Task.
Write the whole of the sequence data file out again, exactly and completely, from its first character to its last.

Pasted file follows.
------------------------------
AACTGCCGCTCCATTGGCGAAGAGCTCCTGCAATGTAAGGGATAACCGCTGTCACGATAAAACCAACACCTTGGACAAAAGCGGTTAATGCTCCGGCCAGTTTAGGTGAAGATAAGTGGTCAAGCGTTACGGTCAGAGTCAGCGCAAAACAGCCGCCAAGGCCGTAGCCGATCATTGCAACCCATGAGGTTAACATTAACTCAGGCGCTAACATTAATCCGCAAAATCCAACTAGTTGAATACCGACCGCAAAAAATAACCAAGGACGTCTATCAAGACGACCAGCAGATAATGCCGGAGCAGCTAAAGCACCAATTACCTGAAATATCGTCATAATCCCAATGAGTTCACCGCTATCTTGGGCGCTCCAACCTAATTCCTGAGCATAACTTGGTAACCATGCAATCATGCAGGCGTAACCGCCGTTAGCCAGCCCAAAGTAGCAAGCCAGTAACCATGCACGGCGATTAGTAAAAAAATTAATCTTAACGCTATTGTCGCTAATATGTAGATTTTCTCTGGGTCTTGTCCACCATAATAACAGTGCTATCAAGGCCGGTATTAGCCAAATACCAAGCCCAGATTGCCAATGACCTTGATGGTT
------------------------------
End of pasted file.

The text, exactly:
AACTGCCGCTCCATTGGCGAAGAGCTCCTGCAATGTAAGGGATAACCGCTGTCACGATAAAACCAACACCTTGGACAAAAGCGGTTAATGCTCCGGCCAGTTTAGGTGAAGATAAGTGGTCAAGCGTTACGGTCAGAGTCAGCGCAAAACAGCCGCCAAGGCCGTAGCCGATCATTGCAACCCATGAGGTTAACATTAACTCAGGCGCTAACATTAATCCGCAAAATCCAACTAGTTGAATACCGACCGCAAAAAATAACCAAGGACGTCTATCAAGACGACCAGCAGATAATGCCGGAGCAGCTAAAGCACCAATTACCTGAAATATCGTCATAATCCCAATGAGTTCACCGCTATCTTGGGCGCTCCAACCTAATTCCTGAGCATAACTTGGTAACCATGCAATCATGCAGGCGTAACCGCCGTTAGCCAGCCCAAAGTAGCAAGCCAGTAACCATGCACGGCGATTAGTAAAAAAATTAATCTTAACGCTATTGTCGCTAATATGTAGATTTTCTCTGGGTCTTGTCCACCATAATAACAGTGCTATCAAGGCCGGTATTAGCCAAATACCAAGCCCAGATTGCCAATGACCTTGATGGTT